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with the Authority. The Authority is particularly reliant on the internal audit function in supporting a culture of effective controls and governance at small sized firms that are not subject to frequent supervision by the Authority. In this case, Mr Allin's failings did not result in direct consumer detriment. However, the Authority relied on Mr Allin as the Bank's Internal Auditor to report back to the Authority on whether or not Bank of Beirut had addressed the Authority's concerns regarding its compliance with regulatory requirements that it had observed during its visits in 2010 and 2011. The Authority's concerns in relation to Bank of Beirut were particularly serious because of the heightened risk that the Bank might be used to facilitate financial crime, including money laundering, which could in turn endanger the integrity of the UK financial system.
2.7. Whilst the Authority recognises that Mr Allin's actions were influenced by senior
management and that he has no previous disciplinary record with the Authority, this does not excuse his misconduct. Mr Allin was in a position to understand the true position with respect to Bank of Beirut's completion of the action points required by the Authority and as such should have resisted senior management in this regard. Internal auditors must maintain their independence, and as an approved person holding a significant influence function, Mr Allin was personally bound by his own regulatory responsibilities.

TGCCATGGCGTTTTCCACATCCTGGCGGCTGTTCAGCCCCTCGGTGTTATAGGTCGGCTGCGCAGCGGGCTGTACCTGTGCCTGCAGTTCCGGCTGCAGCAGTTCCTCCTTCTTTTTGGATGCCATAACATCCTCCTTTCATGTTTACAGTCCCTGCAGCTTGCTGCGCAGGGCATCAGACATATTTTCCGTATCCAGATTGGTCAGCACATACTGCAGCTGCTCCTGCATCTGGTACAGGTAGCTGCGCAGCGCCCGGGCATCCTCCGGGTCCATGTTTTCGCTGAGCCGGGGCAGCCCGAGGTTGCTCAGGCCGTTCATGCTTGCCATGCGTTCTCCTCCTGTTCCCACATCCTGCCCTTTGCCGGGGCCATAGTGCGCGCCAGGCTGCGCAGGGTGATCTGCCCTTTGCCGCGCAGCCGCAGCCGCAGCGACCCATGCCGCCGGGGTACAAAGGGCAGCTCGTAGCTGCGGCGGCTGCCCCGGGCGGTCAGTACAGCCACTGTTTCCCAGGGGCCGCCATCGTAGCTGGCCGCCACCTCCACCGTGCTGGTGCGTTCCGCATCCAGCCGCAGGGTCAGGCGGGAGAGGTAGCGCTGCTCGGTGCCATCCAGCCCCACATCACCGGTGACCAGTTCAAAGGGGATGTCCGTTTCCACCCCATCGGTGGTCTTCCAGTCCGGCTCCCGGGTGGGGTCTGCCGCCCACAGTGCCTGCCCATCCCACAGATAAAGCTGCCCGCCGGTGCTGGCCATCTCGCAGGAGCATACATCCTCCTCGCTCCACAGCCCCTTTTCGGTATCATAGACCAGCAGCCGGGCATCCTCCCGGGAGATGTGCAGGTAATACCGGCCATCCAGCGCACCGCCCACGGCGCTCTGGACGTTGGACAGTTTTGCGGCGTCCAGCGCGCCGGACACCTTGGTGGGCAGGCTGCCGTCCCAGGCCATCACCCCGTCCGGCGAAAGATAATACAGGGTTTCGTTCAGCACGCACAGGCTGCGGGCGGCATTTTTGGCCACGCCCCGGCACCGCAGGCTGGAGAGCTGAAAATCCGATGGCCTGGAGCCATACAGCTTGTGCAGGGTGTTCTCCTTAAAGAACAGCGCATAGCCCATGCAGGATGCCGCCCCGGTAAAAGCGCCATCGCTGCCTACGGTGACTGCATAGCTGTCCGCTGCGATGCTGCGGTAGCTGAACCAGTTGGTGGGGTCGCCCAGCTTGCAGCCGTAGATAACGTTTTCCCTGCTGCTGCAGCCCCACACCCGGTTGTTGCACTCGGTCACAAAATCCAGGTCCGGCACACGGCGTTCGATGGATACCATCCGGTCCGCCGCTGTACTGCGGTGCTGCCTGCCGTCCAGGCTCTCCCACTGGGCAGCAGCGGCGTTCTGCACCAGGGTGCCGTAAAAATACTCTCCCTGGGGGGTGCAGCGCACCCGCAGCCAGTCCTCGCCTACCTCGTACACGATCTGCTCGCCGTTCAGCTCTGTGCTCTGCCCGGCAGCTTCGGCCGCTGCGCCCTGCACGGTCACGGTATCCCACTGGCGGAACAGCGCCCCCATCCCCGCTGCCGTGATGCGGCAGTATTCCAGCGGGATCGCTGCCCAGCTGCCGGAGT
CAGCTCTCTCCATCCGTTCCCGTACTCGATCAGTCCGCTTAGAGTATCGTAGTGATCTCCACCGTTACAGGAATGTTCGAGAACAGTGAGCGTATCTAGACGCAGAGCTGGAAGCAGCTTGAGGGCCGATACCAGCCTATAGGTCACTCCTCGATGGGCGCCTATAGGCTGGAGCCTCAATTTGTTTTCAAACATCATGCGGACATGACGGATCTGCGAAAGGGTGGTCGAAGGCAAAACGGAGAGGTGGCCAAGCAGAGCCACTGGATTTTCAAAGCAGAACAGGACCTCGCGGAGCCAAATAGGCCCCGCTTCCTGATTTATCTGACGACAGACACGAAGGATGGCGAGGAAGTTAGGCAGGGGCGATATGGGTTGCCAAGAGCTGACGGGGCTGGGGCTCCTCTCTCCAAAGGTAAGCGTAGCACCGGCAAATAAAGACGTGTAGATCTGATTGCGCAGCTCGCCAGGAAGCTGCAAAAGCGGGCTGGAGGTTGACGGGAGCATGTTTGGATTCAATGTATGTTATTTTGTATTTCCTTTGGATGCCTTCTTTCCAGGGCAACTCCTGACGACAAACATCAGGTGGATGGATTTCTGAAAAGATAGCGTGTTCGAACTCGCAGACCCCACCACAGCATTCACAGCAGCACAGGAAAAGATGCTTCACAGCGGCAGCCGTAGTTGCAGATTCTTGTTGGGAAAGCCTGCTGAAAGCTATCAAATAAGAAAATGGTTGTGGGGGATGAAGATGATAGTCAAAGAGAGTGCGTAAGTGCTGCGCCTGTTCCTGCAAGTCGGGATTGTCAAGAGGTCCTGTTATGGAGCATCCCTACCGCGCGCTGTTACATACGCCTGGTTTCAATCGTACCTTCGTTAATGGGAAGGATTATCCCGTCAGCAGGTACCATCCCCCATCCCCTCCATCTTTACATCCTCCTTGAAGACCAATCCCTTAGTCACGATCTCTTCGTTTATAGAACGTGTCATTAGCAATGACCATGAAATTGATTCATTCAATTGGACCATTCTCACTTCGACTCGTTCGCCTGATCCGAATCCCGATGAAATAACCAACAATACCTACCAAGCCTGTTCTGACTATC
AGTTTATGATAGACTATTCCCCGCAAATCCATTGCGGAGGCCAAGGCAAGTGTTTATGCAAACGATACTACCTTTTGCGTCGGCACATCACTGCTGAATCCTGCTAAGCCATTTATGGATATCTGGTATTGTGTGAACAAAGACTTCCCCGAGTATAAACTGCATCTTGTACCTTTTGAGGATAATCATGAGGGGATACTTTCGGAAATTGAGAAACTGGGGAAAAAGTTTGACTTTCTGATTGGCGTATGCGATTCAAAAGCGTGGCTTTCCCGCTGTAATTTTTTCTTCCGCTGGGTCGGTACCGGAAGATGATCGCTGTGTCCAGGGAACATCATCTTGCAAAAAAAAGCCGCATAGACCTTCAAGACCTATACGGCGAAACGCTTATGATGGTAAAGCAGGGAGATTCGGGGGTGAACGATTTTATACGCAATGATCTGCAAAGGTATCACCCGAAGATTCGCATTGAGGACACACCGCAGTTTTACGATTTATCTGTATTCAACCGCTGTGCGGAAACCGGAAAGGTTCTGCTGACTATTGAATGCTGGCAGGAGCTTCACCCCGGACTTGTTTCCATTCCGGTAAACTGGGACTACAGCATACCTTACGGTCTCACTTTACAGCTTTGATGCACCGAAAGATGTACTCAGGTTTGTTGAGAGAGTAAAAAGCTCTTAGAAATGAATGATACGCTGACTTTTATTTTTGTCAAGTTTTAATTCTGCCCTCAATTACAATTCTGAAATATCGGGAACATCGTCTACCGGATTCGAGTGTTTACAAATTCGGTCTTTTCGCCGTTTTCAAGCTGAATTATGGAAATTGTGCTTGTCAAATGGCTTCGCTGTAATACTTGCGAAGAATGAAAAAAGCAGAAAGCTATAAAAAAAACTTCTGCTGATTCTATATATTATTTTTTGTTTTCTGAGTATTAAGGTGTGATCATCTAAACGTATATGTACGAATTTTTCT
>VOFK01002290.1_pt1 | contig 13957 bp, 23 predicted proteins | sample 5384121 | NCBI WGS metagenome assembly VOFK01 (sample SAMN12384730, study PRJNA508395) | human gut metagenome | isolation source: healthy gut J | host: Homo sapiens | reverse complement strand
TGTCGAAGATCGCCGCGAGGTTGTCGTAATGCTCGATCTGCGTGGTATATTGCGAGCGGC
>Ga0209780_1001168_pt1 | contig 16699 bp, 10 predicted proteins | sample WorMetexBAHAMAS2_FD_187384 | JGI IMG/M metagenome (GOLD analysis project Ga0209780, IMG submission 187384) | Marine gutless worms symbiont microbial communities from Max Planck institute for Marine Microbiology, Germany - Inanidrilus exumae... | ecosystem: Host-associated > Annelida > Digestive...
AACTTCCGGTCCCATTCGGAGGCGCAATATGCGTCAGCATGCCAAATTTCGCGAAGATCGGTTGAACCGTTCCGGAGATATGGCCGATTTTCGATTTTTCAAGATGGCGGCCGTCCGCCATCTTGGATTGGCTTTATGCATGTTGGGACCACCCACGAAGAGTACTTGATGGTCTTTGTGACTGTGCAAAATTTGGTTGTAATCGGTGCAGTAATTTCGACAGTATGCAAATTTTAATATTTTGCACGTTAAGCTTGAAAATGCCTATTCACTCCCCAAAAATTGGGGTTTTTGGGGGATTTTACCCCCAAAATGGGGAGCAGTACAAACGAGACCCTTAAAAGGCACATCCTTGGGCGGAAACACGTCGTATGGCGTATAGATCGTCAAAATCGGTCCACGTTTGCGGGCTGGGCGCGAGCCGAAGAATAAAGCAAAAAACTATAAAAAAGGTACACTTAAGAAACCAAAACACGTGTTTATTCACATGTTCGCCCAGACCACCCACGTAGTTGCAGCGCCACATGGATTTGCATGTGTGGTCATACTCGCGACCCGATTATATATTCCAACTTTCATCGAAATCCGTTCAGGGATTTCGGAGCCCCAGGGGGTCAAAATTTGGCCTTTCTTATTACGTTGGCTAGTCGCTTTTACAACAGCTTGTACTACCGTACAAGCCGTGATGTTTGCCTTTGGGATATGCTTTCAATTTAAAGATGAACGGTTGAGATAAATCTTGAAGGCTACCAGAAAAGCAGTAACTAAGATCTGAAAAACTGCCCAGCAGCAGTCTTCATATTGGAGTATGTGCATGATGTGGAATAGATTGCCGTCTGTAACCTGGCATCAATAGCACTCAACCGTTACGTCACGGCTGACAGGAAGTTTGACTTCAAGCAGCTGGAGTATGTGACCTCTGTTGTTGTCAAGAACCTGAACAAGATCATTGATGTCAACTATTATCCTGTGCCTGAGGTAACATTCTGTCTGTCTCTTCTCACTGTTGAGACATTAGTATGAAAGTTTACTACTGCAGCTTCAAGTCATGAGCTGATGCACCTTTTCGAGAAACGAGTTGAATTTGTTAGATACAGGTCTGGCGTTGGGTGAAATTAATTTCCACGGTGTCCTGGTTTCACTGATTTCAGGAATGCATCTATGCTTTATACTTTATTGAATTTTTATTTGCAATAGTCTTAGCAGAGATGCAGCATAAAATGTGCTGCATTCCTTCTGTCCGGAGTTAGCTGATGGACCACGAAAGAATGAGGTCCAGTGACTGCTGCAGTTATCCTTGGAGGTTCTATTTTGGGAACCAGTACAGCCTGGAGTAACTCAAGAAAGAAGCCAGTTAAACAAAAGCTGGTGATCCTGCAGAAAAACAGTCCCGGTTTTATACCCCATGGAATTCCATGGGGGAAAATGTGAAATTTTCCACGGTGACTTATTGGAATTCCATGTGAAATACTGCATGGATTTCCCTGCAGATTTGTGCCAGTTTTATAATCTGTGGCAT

2.8. Mr Allin failed to deal with the Authority in an open and cooperative way in breach
of Statement of Principle 4. The Authority therefore imposes on Mr Allin a financial penalty of £9,900.
3.1. The definitions below are used in this Final Notice.
"the Act" means the Financial Services and Markets Act 2000
"ARROW" means the Advanced Risk Responsive Operative Framework.
"the Authority" means the body corporate previously known as the Financial Services Authority and renamed on 1 April 2013 as the Financial Conduct Authority
"Bank of Beirut" or "the Bank" means Bank of Beirut (UK) Ltd.
"FSF" means Firm Systematic Framework.
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"Remediation Plan" means the risk mitigation programme the Authority provided to the Bank of Beirut on 8 March 2011.
"Remediation Plan action points" means the specific actions set out in the Remediation Plan that the Authority required Bank of Beirut to take.
FACTS AND MATTERS
4.1. Mr Allin has been employed on a part time basis as the sole Internal Auditor at
Bank of Beirut, the UK subsidiary of Lebanon domiciled Bank of Beirut S.A.L, since 9 January 2012. As Internal Auditor of the UK subsidiary, Mr Allin's responsibilities include planning and performing all internal audits and investigations at the Bank of Beirut in order to advise all levels of management and the Board, through its Audit Committee, on the quality of the Bank's operations with particular emphasis on systems and controls. Mr Allin's role also includes assisting "regulatory authorities providing them with copies of audit reports if so requested".
4.2. Bank of Beirut's principal activities are the provision of trade finance,
correspondent banking, commercial and retail banking services. Bank of Beirut has fewer than 1000 customers, who are predominantly from countries that are regarded as being high risk from a financial crime perspective. As at 31 December 2011, Bank of Beirut's total assets were £321 million.
The Remediation Plan
4.3. In December 2010, the Authority conducted a risk assessment at Bank of Beirut